The art of motherhood

Shira Richter’s photo exhibition ‘Invisible Invaluables’ explores the essence of seeing the mundane as a marvel.

March 2, 2011 22:41
4 minute read.
Art by Shira Richter

Richter 311. (photo credit: Shira Richter)


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Creating life is rarely considered creative; and being a mother is rarely valued as a real job.

However, Shira Richter – a mother of twins, as well as a multidisciplinary artist – is opening an art exhibition exposing the beauty and the value of the art of motherhood, which Richter refers to as “invisible work.”

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“Bringing up small children is a lot of work, but it’s unpaid work and it’s invisible in the global economy,” Richter explains. “On the other hand, there’s this whole culture around adoring the mother, but in reality there is no funding for this amazing mother – she is so valuable, that she’s invaluable.”

Richter’s art exhibition, entitled “Invisible Invaluables,” brings this work into focus with a series of photographs that the artist took during her daily tasks as a mother. Baby bottles, pacifiers, nipples, pots and pans, a dirty bathtub and other seemingly mundane items are transformed in these photographs into mesmerizing objects that look more like jewels or precious metals. The Artist’s House in Tel Aviv, which is hosting this exhibition from March 3 to the 29, gives the viewer the feeling of walking into Aladdin’s cave and uncovering a rare treasure.

“I am trying to create an exquisite feeling of a very valuable setting,” Richter says.

She describes her use of different mediums in the exhibition, including art and film. “With my artistic means, I am trying to create an experience of all the senses.

I am trying to tempt and seduce my viewers to try and convince them to think of this work of bringing up small children as something that is to be remunerated all over the world. In order to generate change, you have to engage as many senses as possible.”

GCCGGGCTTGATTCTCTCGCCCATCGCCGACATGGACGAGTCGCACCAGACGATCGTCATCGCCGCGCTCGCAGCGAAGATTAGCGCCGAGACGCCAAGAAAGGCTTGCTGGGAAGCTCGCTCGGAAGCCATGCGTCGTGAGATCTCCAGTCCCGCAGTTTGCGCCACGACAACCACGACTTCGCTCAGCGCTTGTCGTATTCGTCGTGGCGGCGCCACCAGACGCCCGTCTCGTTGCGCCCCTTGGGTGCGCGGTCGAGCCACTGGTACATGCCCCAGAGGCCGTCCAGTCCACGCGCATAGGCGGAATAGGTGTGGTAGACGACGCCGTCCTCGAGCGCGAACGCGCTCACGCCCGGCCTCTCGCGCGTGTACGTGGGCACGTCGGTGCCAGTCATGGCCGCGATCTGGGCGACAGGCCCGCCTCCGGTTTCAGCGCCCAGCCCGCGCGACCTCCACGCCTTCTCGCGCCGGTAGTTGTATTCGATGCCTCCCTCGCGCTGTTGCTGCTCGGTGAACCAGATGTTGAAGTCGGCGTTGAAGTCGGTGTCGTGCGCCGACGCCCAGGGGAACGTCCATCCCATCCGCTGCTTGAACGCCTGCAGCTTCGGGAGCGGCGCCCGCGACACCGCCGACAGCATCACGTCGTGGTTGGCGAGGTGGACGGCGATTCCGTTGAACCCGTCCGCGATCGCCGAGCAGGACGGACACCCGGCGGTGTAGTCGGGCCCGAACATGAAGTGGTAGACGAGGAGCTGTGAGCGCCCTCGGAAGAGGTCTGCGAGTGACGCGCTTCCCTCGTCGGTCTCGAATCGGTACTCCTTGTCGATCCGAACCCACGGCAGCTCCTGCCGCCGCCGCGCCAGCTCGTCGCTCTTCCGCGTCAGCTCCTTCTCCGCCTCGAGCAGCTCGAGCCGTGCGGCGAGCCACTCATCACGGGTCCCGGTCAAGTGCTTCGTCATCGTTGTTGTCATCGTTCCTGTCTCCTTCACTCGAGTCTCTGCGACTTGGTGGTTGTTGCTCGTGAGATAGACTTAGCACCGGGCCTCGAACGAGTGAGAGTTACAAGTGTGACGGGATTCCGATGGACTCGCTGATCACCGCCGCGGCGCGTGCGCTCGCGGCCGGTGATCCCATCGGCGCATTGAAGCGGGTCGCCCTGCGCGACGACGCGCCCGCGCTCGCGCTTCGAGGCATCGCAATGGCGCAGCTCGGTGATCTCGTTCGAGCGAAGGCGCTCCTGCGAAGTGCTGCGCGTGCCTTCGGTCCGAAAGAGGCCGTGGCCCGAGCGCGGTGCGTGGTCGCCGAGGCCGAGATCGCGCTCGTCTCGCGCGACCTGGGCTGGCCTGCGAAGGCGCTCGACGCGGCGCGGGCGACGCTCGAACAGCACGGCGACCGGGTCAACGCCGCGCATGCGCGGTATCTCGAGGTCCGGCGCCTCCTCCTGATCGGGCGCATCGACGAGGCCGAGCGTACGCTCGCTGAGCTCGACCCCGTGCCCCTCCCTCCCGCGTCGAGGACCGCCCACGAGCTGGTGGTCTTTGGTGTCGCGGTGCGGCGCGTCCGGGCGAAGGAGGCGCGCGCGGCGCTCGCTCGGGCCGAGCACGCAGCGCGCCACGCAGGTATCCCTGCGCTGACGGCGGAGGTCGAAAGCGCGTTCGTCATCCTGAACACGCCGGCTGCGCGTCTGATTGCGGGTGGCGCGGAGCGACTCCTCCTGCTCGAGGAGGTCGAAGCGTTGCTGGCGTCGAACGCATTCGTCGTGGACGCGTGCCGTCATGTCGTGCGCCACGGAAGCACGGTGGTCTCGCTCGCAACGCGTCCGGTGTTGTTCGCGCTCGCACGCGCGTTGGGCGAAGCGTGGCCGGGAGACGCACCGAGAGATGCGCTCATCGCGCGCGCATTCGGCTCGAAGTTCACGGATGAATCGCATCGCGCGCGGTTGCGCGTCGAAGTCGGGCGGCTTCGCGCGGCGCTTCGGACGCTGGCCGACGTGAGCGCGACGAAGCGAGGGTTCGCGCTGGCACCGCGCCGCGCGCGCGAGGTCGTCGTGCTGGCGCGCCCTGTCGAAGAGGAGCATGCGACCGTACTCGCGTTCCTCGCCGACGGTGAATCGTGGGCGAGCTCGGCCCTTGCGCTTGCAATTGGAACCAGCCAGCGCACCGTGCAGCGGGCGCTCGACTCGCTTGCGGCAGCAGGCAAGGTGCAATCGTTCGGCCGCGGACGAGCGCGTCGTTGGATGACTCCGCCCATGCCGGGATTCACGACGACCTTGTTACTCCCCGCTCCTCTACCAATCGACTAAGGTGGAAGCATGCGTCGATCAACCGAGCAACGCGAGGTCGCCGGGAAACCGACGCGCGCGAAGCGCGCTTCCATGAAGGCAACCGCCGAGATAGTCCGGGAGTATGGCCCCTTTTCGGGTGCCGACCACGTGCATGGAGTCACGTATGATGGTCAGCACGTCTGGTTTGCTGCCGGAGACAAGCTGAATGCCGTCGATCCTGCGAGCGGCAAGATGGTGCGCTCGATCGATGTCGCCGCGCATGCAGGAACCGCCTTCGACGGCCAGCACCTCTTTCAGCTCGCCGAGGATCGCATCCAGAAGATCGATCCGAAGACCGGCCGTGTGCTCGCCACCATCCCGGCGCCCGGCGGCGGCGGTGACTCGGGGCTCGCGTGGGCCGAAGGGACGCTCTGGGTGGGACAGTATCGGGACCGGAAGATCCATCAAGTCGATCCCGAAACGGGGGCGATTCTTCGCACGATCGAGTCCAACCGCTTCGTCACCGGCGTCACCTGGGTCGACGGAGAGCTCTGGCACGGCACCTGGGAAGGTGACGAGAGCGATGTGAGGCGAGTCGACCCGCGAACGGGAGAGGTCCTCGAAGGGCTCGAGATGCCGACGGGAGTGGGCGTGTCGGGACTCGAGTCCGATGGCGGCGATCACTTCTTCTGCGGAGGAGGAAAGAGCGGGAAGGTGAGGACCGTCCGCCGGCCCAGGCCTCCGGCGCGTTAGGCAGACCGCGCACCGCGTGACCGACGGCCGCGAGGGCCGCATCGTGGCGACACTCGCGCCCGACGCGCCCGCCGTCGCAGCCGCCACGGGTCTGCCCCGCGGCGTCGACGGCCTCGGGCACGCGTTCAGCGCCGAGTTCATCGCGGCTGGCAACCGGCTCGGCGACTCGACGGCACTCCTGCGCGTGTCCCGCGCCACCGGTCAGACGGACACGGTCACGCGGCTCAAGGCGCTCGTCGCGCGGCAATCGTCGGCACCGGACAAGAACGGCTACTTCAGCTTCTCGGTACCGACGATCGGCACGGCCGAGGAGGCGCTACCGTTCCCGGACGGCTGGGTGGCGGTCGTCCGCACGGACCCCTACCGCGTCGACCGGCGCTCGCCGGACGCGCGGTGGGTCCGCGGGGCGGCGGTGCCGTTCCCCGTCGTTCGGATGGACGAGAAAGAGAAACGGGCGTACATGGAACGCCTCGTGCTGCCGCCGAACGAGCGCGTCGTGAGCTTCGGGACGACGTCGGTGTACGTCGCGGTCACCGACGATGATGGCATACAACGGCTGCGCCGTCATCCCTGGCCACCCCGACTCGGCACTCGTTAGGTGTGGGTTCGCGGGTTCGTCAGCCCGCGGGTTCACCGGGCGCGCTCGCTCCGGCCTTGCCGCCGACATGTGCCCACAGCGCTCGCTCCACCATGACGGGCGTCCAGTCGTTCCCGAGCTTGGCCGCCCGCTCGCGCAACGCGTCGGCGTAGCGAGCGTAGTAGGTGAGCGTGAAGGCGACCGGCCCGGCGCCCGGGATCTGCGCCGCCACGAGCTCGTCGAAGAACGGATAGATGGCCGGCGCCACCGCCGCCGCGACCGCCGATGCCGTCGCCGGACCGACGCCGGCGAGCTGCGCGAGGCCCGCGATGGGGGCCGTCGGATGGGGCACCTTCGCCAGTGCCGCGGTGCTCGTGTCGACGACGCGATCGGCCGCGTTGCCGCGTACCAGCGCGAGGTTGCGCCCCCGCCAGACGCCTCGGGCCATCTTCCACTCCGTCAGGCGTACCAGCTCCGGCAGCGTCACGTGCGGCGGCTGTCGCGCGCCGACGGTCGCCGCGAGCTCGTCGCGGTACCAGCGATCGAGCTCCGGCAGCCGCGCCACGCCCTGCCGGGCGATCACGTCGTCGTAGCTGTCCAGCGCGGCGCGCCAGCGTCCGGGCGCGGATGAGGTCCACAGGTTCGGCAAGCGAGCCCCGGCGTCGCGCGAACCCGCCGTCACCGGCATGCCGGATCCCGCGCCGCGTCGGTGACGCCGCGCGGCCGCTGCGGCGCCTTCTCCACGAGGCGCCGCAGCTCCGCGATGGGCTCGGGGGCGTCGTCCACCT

Hadara Scheflan Katzav, the curator of the exhibition, says that the art used in this exhibition is not the art of beauty but the art of uncovering beauty and finding the spark of creativity in the most ordinary items.

“All the objects that are being used in the daily caretaking of children, which we certainly do not see as art, Richter elevates them to a level of art,” Scheflan Katzav describes.

As the exhibition is the opening event of Women’s Month in Tel Aviv, the curator further states that Richter’s art is political in its nature and that this exhibition makes a blunt feminist statement. It focuses on the new feminism, which Scheflan Katzav calls maternal feminism, explaining that the old feminism was one of girls, and the new is a feminism of mothers. Both the curator and the artist are self-proclaimed feminists, and both try to find the mother’s experience in a utilitarian reality, where the mother is forced to put the other’s needs before her own.

“Motherhood is important as a function,” Scheflan Katzav says. “It involves sacrifices for the benefit of the other. But motherhood is not important for itself. What Shira Richter and I do is find the voice of the mother – what she sees, experiences, feels, needs, wants, and this doesn’t interest anyone because our culture teaches that the mother has to be responsive to the needs of the other.”

The search for women’s voices and experiences has been Richter’s main artistic focus since her earlier work in film and photography.

“I’m more of a reactive kind of artist. I react to the place I live in. I react to the images that are surrounding me most of the time. And if I can’t find my experience in the world in an artistic expression, that’s usually the time when I go out to try and create something.”

One example of Richter’s reactive art is her previous photography project named “Mother, Daughter and Holy Spirit,” which she created when she was pregnant.

“I was surrounded by sweet, lovely pictures of bliss and love, and pink and light blue, which weren’t even near the scope of the feelings and experiences that were going on inside me, inside my body, inside my mind – every part of your body is usually kidnapped by this experience [of being pregnant], and it didn’t show itself anywhere in any kind of image or film around me, and I was totally shocked.”

Richter felt that popular culture often belittles or makes fun of pregnancy and it doesn’t respect the scope of creation of life. “I was thinking if our culture treats life like this, no wonder we have so many wars.”

“Mother, Daughter and Holy Spirit” features photographs of Richter’s abdomen skin following the birth of her twins. She describes these photos as “landscapes of this new territory that you travel to when you become a mother.”

“Invisible Invaluables” is the continuation of this journey and. as Richter states, this is a journey that “you don’t really come back from.”

March 3 - 29. For details, call (03) 524-6685 or go to

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